In only few instances, Obasanjo’s disregard  for public opinion  was stoutly  resisted  by the ever  recalcitrant, labour unions  and other pressure  groups in the country.  One  can at least,  blame  Obasanjo’s  negative  disposition  to public  opinion  on his military  background  and his antecedent as ex-military  ruler, after all, they often say that you can take a man from the military but you cannot take the military from the man.  It should however be noted that, even  the political maneuvers and chaotic 2007 General Election that  brought the  Musa Yar’ Adua’s administration to power were visibly against the tide of public opinion.  Admittedly, the unfortunate demise of president  Musa Yar’Adua led to president  Goodluck Jonathan emergence  as president, to complete the Yar’ Adua’s tenure  in 2009.
          By right, president Goodluck Jonathan  duly contested  the 2011 General Elections  and won, which was in line with the opinion of most  Nigerians but against  the political permutations and interests of some political  cabals  and  sectional  bigots’ interests.  Unfortunately,  the disgruntled cabals and  sections  of the country have been secretly  promoting  terrorism,  unleashing  untold  violence  and  wanton  destruction of  lives  and  properties, since  the inception  of Jonathan’s administration.         Apparently, the  political instability  and  insecurity  that  has  ensued  since  then, have  compounded  the  challenges of  governance in   president  Goodluck Jonathan’s Administration.   Obviously, these daunting challenges include endemic corruption, comatose power and energy issue, negligence of infrastructural development, maligned poor state of education and problematic privatization and commercialization programme as well as the poor state of sports development. There is also the spiralling unemployment rate, the ironic menace of poverty among many Nigerians, as well as the Freedom of Information Bill and Petroleum Information Bill challenges among other thorny national issues.                                           
             In all of these, president Goodluck Jonathan has just suddenly realized that the public opinion euphoria that greeted his emergence has waned a great deal barely two years into his administration, turning music to war song. The president has apparently gotten the unsavory verdict of public opinion–that he fare abysmally on many critical issues. So widespread is this public opinion that many are castigating him in the Niger Delta as well. Public opinion has already crucified the president as sheer failure, while there is barely any disagreement whenever his performance is being debated in virtually all over the nooks and crannies of the country. This critical issue has vehemently dazed a man who maliciously and brazenly undermined public opinion to initiate his controversial fuel subsidy removal policy at the turn of the year.
          It is instructive to note that against public opinion, Jonathan’s administration has failed to tackle corruption headlong, so is the lingering insecurity in the country despite his awareness of the culprits and masterminds of these social problems, based on the damning revelations of various probe panels’ and security reports.                                                                                                                    president Goodluck Jonathan’s philosophical statement at the opening of the 52nd Annual General Meeting of the Nigerian Bar Association at the International Conference Center, Abuja, though contradicting the legal maxim of nemo judex incasasua (no one can be a judge in his own case), President Goodluck Jonathan was the unwarranted  judge  to  deliver the  verdict of  public opinion.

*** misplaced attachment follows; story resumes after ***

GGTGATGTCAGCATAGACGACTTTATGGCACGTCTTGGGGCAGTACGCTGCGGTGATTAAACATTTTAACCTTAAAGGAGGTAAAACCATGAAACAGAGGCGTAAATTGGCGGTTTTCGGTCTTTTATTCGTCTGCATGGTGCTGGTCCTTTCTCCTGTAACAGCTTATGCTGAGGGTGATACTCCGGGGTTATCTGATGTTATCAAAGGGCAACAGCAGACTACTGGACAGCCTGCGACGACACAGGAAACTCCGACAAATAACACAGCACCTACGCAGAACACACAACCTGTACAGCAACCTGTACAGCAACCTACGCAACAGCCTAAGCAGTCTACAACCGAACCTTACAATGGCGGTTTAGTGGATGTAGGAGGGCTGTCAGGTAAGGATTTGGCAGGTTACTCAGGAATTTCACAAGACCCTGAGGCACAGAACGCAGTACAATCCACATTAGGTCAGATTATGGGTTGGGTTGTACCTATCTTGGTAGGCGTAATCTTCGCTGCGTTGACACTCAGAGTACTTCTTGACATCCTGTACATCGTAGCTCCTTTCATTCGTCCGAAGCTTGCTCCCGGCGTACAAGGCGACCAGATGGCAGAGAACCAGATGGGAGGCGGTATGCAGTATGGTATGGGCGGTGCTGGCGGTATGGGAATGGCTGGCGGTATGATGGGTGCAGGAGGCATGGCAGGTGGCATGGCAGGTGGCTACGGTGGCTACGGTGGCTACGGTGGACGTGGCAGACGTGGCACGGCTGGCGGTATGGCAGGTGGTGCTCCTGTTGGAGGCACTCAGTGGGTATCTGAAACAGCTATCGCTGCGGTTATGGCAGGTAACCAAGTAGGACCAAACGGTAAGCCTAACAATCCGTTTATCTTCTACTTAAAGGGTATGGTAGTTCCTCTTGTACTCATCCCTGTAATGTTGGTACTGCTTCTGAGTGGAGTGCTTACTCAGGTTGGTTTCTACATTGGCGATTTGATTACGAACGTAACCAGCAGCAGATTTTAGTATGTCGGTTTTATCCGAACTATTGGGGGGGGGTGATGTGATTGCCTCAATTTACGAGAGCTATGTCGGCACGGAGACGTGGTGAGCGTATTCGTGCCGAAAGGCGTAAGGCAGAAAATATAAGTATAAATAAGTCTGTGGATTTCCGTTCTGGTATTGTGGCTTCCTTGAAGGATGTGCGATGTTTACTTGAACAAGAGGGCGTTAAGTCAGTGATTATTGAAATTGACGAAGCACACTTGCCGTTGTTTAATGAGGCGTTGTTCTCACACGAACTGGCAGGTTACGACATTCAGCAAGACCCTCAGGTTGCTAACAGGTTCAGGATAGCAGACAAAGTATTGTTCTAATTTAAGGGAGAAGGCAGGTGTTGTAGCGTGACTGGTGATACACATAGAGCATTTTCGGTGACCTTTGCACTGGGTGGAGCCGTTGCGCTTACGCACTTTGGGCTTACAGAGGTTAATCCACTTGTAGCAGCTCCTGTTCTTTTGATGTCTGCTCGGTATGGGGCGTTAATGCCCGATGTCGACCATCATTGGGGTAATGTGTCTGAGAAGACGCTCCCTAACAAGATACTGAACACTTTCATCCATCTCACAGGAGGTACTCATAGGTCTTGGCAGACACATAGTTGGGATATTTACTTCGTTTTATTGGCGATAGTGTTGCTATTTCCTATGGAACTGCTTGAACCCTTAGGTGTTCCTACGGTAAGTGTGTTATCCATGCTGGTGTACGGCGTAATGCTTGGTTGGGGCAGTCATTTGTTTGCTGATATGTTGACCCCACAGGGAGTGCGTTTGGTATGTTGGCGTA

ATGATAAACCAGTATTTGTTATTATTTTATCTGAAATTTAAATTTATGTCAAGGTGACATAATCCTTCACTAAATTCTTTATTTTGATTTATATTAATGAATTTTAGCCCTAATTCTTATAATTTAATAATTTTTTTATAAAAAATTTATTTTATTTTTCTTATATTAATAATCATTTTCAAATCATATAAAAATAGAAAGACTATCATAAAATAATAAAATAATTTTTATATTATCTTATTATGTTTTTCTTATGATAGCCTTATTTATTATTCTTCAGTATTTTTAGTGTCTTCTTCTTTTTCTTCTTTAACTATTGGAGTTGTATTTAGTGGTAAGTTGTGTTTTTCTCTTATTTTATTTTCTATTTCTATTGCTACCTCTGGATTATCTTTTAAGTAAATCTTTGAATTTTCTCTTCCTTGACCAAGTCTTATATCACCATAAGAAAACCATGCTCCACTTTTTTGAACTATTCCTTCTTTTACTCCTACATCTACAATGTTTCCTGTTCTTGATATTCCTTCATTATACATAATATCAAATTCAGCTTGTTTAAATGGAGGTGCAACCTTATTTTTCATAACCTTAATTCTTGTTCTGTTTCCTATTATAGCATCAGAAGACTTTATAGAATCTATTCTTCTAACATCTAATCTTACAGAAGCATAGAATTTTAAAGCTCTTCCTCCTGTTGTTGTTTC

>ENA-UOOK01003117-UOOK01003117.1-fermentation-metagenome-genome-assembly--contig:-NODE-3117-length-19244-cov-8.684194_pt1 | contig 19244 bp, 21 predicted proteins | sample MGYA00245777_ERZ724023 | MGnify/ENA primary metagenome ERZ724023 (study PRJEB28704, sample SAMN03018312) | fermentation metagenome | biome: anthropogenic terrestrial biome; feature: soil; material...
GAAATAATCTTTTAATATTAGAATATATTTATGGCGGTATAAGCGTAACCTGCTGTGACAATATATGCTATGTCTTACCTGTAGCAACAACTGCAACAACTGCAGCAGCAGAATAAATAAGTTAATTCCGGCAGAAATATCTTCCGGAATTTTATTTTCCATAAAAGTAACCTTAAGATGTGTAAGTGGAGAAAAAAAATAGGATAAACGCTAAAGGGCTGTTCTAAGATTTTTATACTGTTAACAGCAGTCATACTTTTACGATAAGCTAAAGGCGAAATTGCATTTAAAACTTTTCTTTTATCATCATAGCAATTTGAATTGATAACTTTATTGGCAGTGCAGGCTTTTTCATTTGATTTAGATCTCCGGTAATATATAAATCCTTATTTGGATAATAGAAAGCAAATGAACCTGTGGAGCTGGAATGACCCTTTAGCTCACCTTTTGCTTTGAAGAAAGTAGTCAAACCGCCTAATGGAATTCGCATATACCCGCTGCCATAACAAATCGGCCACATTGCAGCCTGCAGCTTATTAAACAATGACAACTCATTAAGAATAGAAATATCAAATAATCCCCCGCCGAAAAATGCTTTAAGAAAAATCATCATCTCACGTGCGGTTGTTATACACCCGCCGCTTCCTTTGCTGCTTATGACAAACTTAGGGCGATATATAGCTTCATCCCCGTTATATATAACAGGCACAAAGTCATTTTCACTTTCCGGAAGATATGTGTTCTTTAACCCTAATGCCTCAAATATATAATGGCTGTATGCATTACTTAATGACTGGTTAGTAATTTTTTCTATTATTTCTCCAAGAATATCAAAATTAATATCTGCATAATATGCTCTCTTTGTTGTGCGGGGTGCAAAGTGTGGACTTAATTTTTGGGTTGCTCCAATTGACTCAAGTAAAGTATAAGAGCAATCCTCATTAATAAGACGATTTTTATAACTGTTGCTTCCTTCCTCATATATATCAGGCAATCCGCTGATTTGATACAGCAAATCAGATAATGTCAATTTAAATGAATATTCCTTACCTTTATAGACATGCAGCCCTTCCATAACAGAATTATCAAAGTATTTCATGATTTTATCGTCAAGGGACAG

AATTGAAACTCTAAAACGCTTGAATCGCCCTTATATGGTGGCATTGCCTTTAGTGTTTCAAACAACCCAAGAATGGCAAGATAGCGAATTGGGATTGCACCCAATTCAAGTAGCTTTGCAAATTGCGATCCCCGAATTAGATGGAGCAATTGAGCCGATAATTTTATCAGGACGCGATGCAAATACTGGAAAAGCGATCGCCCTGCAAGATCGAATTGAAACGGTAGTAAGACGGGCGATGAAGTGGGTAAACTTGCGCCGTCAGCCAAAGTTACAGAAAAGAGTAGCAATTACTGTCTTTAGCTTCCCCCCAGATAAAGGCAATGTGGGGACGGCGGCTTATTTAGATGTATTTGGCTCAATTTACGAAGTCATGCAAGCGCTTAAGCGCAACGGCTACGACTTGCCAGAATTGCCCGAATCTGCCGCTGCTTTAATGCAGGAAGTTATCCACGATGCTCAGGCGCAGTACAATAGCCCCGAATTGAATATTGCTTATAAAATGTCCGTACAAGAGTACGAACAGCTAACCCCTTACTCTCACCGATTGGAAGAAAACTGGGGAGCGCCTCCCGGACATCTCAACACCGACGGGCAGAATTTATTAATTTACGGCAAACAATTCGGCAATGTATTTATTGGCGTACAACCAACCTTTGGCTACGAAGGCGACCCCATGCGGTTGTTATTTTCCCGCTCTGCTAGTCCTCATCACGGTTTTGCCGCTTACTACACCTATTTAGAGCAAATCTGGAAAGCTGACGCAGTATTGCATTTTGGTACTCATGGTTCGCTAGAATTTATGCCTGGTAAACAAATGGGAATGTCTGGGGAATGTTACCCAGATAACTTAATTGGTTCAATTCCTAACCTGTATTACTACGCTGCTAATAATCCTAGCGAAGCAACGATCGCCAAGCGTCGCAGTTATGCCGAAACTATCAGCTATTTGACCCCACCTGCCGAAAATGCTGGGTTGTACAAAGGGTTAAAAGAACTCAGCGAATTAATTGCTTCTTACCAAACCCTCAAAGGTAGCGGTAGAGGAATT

As a  seeming  biased  judge, his  verdict  was  incoherent as it failed to state the areas  and reasons  why he has become the butt  of the barrage of criticisms in the  country . Thank God he spoke of his will to become “the most praised president” in the world. It was  Theodore  Roosevelt  who  quipped  that  “it is hard  to fail,  but it is worse  never  to have  tried  to succeed”. Apparently, when the ex-governor  of Anambra State, Dr. Chris Ngige was  embattled  by his estranged “god fathers” brigands,  he simply  performed  realistically, to warm  his way into the embrace  of public opinion. This goodwill he still enjoy to date.
          President Goodluck Jonanthan, of necessity, must learn from the lessons of Dr. Chris Ngige. Thank God this fact seems to  have  dawned  on him as he strategize  for 2015.  He  has  suddenly  realized  that the only way he can surmount the army of  opposition  growing  in some sections of the country is to endear himself  to the  masses. Hence, he has vouched to reverse the trend. This is a categorical, appropriate and philosophical twist  as well as an expression of the dire-needed political  will  to transform Nigeria.
          Little wonder Norman Vincent Peale remarked that “people become really quite remarkable when they start thinking that they can do things. When they believe in themselves, they have the first secret of success”. It thus, now remains to be seen how he would match words with actions . Whether this promise to deliver the dividends of democracy will join the long catalogue of president Goodluck Jonathan’s unfulfilled promises remain to be seen in the coming years.
 

 Written By Johnny Eshikena Bob